“The simple psalm is a deeply felt prayer of lament of a man who has been forsaken. Persecuted by people who are mightier than he (v.6) and brought to the verge of despair by their malicious plots, he offers a fervent and moving lament which arises out of most intense physical and mental suffering, to the God who is the only refuge left to him after even his friends have turned their back on him or, what can no longe be clearly recognized, were prevented from caring for him by the violent measures taken by his persecutors (v.4). The latter would be the case if the petition (v.7) to be set free from prison could be interpreted literally. In that case the worshipper would have been put into prison as a result of the insidious machinations of his adversaries (v. 3) and without being guilty would probably be languishing in custody, where, spirited from his friends and without any hope of human help, he would have to face trial by ordeal.” OTL p. 813

In verse 4, the psalmist looks to his right, “which is the place where his counsel and helper would normally stand (cf. Pss. 16.8; 110.5; 121.5), he sees that his is solitary and forsaken.” OTL p. 815

In verse 7, the psalmist mentions the righteous surrounding him. This is probably a reference to being united with his worshiping community. “What happens to the faith of an individual member of the cult community is the concern of the cult community as a whole; for thereby the faith of all its members is decisively influenced because it is God and the testimony that is borne to him that are the ultimate purpose of worship. In that the individual is united with God in purpose of worship. In that the individual is united with God in spirit, his destiny is set free from its former isolation and is drawn into the corporate life of the religious community, which is based on a common faith mutually enriching the religious life of its members. Isolation in loneliness and fellowship grounded in a common faith are the two poles around which the thoughts of the psalmist revolve as he wrestles in prayer. In holding fast to his trust in God the worshipper enters upon the way which leads to the resolution of the tension resulting from that polarity. In this lies the strength of this intimate prayer which appeals to us so much because of its simplicity and humility.” OTL pp. 816-817

WBC Allen, Leslie C. 1983. Word Biblical Commentary: Psalms 101-150. Vol. 21. Waco, TX: Word Books, Publisher.

Bonhoeffer, Dietrich. 1974. Psalms: The Prayer Book of the Bible. 8th ed. Minneapolis, MN: Augsburg Press.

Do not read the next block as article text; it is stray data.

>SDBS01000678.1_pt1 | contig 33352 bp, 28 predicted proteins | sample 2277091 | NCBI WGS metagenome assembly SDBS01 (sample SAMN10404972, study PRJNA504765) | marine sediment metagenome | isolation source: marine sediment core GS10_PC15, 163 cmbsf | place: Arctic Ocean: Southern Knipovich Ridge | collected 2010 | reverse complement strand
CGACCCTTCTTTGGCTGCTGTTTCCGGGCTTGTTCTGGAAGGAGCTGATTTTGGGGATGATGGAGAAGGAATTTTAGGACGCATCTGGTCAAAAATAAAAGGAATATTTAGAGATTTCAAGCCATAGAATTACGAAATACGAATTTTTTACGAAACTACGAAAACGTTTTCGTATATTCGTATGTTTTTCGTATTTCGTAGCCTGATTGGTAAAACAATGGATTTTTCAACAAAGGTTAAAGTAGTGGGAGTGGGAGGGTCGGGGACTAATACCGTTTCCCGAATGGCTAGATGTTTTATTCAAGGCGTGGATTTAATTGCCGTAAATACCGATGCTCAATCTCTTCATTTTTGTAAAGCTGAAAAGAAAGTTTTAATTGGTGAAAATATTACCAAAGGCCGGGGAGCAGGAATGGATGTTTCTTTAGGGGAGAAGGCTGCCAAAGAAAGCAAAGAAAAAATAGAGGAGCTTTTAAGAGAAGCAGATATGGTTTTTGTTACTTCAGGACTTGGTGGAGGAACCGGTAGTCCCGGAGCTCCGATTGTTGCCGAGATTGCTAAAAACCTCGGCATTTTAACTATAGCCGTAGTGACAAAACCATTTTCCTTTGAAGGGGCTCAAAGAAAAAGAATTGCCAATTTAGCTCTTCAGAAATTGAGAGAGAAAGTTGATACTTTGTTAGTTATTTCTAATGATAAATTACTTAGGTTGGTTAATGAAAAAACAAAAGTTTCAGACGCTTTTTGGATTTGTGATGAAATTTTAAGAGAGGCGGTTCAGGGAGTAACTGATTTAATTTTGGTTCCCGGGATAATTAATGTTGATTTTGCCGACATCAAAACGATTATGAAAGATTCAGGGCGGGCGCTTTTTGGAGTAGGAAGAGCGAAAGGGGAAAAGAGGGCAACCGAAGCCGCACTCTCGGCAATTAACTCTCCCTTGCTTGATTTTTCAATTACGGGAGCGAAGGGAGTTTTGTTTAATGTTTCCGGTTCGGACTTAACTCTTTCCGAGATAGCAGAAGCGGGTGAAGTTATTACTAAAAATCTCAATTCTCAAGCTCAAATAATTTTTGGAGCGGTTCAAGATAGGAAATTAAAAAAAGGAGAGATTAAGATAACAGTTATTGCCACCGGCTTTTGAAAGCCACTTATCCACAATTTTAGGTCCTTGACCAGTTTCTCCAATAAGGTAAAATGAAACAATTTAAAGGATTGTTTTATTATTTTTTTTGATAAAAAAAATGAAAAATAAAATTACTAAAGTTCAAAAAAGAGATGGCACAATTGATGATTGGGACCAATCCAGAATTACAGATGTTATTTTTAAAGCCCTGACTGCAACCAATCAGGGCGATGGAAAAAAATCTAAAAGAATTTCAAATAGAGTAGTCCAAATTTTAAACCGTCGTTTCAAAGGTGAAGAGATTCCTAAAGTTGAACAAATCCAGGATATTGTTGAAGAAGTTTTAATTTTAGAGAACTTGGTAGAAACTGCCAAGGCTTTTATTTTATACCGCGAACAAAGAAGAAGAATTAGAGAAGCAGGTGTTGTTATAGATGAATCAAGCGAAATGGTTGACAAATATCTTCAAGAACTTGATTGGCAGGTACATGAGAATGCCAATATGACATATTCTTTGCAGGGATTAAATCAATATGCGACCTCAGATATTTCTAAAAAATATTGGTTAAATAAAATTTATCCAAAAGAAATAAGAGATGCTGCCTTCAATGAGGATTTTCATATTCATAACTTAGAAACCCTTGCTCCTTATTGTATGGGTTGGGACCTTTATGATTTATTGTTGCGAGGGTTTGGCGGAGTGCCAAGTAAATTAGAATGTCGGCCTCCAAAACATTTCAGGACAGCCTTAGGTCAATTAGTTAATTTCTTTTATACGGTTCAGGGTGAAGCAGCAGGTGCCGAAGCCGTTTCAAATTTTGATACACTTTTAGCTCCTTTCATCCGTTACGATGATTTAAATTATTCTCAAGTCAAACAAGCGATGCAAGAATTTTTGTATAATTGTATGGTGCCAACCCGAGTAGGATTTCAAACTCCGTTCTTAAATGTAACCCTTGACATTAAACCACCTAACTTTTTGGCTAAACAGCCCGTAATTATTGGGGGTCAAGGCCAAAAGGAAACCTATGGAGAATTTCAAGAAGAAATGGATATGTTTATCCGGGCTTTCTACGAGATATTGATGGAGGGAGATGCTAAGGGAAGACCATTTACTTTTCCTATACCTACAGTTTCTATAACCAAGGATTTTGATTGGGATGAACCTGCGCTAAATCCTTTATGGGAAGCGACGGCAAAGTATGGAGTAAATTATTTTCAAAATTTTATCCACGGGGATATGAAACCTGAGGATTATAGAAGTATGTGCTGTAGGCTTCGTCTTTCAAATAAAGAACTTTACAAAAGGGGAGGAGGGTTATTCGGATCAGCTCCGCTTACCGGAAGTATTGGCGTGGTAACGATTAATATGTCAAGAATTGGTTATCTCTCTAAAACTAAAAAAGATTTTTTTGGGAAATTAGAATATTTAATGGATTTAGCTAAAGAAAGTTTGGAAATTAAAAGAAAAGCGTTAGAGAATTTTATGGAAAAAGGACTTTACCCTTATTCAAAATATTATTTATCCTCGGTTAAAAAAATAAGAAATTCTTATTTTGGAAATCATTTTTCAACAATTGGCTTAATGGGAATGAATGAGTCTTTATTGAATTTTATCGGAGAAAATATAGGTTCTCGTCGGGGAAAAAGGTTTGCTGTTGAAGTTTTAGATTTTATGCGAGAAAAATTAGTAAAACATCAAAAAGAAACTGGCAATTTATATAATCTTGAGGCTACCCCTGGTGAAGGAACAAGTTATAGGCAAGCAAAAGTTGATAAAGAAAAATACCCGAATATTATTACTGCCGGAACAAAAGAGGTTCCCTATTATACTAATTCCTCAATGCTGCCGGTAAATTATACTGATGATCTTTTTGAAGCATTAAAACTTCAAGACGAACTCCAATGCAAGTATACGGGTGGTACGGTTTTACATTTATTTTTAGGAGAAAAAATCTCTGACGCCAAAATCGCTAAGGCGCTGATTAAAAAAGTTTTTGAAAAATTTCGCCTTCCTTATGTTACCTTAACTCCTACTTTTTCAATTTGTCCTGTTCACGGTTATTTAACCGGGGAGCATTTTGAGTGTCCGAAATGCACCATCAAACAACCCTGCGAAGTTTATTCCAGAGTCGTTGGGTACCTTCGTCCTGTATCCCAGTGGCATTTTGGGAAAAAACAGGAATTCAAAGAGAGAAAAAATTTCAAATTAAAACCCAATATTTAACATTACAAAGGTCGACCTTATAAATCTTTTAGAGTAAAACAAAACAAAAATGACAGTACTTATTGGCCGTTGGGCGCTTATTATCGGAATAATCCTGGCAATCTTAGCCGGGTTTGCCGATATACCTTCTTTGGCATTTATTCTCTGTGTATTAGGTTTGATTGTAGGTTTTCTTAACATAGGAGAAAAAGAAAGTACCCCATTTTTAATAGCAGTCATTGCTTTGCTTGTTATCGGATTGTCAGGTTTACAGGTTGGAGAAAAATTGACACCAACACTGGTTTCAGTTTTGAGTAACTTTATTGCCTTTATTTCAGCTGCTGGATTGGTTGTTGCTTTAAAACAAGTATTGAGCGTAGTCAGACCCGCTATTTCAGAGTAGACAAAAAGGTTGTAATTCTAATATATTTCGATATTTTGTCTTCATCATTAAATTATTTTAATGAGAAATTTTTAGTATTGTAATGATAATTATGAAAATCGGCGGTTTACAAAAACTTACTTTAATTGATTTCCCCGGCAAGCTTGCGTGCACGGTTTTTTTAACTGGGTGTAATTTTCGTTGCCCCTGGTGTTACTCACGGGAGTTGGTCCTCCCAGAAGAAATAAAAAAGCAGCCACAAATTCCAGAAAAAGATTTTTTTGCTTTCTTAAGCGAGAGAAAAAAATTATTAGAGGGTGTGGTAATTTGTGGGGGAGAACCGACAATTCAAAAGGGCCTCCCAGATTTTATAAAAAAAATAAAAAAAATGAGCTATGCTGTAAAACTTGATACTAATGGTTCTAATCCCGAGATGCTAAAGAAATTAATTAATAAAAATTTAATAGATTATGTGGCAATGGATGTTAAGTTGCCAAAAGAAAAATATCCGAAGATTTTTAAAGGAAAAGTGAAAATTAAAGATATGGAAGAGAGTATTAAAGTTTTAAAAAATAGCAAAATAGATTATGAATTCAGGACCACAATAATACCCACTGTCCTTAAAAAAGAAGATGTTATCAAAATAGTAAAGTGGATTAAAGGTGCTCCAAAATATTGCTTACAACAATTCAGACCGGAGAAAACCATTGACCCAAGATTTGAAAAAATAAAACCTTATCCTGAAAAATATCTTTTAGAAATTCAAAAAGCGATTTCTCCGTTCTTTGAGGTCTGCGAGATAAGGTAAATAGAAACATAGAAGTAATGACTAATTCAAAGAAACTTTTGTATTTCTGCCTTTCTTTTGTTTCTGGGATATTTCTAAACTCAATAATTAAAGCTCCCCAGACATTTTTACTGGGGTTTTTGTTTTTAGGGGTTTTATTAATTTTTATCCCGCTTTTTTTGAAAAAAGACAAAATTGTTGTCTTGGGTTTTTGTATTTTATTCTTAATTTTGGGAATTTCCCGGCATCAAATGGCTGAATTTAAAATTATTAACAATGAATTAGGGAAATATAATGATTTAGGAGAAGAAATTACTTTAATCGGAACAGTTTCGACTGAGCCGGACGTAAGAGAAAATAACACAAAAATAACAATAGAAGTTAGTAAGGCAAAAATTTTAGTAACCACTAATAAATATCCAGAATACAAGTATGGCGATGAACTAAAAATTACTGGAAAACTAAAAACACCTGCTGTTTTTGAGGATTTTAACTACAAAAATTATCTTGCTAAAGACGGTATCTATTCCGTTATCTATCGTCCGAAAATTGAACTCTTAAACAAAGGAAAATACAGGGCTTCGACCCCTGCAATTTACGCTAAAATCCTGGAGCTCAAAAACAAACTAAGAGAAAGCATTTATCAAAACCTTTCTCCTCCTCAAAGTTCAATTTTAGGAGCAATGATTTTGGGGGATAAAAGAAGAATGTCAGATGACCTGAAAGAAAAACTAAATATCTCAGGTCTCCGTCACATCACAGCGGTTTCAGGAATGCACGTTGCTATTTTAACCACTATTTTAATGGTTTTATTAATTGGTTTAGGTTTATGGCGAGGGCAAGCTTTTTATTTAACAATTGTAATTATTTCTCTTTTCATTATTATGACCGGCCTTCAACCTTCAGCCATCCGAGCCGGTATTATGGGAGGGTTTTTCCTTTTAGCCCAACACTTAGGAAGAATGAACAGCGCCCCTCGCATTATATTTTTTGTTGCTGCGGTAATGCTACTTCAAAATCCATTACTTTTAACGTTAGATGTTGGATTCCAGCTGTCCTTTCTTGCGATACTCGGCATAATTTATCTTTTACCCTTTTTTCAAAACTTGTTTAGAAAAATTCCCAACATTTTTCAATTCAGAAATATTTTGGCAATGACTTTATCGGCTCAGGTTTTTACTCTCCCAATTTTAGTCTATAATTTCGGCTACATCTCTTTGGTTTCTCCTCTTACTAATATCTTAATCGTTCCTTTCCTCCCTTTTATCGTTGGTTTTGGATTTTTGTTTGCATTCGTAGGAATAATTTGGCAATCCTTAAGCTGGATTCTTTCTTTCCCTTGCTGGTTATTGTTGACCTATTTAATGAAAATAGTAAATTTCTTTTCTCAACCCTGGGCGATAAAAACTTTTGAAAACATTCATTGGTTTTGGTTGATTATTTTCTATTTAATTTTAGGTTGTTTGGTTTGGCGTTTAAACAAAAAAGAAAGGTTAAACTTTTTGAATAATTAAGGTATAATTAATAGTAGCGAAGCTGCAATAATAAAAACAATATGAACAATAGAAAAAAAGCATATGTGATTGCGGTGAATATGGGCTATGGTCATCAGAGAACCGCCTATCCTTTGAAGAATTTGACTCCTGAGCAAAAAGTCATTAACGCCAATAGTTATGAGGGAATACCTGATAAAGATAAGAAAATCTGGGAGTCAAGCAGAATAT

Brueggemann, Walter. 2007. Praying the Psalms: Engaging Scripture and the Life of the Spirit. 2nd ed. Eugene, OR: Cascade.

Brueggemann, Walter. 2014. From Whom No Secrets Are Hid: Introducing the Psalms. Edited by Brent A. Strawn. 1st ed. Louisville, KY: Westminster John Knox Press.

WBC Craigie, Peter C. 1983. Psalms 1-50–Word Biblical Commentary. Vol. 19. Waco, TX: Word Books.

Creach, Jerome Frederick Davis. 1998. Psalms: Interpretation Bible Studies. Louisville, KY: Westminster John Knox Press.

NIB Keck, Leander E. 2015. The New Interpreters Bible Commentary. Vol. 3. Nashville, TN: Abingdon Press.

Mays, James Luther. 1994. Psalms. Louisville, KY: John Knox Press.

Miller, Patrick D. 1986. Interpreting the Psalms. Philadelphia, PA: Fortress Press.

WBC Tate, Marvin E. 1990. Word Biblical Commentary: Psalms 51-100. Edited by David Allan. Hubbard and Glenn W. Barker. Vol. 20. Waco, TX: Word.

OTL Weiser, Artur. 1998. Old Testament Library: Psalms. Translated by Herbert Hartwell. 3rd ed. New York, NY: Manchester University Press.

Other Year D Psalm blog posts:

I’m attempting a series exploring the Psalms in year D.  Many churches use the revised common lectionary that rotates scripture on a three-year cycle (A, B, and C).  Year D was created with the goal of including scriptures that were left out or not used as frequently as others.  

I began this series in Lent 2020.  These blog posts include examples of meditation or spiritual discipline or mindfulness exercises.  Here are the links: Ash Wednesday: Psalm 102; 1st Sunday in Lent: Psalm 6; 2nd Sunday in Lent: Psalm 143; 3rd Sunday in Lent: Psalm 38; 4th Sunday in Lent: Psalm 39; 5th Sunday in Lent: Psalm 101; 6th Sunday in Lent Psalm 94 or Psalm 35.  I went a different direction during Holy Week and dropped the Psalms for a while, but I’m hoping to pick them back up again. 

I’m going to try to move forward with the Psalms so that it might be useful for worship in the coming weeks and hoping that I can also go back and pick up some of the ones I missed.  

Holy Week: Palm Sunday, 6th Sunday in Lent Psalm 94 or Psalm 35, Maundy Thursday Psalm 115 or 113, Good Friday Psalm 88, Holy Saturday (Great Vigil) Psalms 7, 17, 44, 57 or 108, 119:145-176, 149.

The Season of Easter: Resurrection of the Lord (Easter) Psalm 71:15-24 or Psalm 75 or Psalm 76, 2nd Sunday in Easter Psalm 64 or Psalm 119:73-96, 3rd Sunday in Easter Psalm 60 or 108, 4th Sunday in Easter Psalm 10, 5th Sunday in Easter Psalm 49: (1-12) 13-20, 6thSunday in Easter Psalm 129, Ascension Thursday Psalm 119:145-176, 7th Sunday in Easter Psalm 115, and Pentecost Sunday Psalm 119:113-136.

Then we move into “ordinary time” which is broken up into sections throughout the liturgical year.  Remember that the year starts with Advent (I started this adventure in Lent) so some of the ordinary Sundays have already happened.

Trinity -Ordinary Time- Christ the King: Trinity Sunday Psalm 35, 9th Sunday in Ordinary time Psalm 142, 10th Sunday in Ordinary time Psalm 74, 11th Sunday Psalm 7, 12th Sunday Psalm 55, 13th Sunday Psalm 56, and 14th Sunday Psalm 57 or Psalm 3.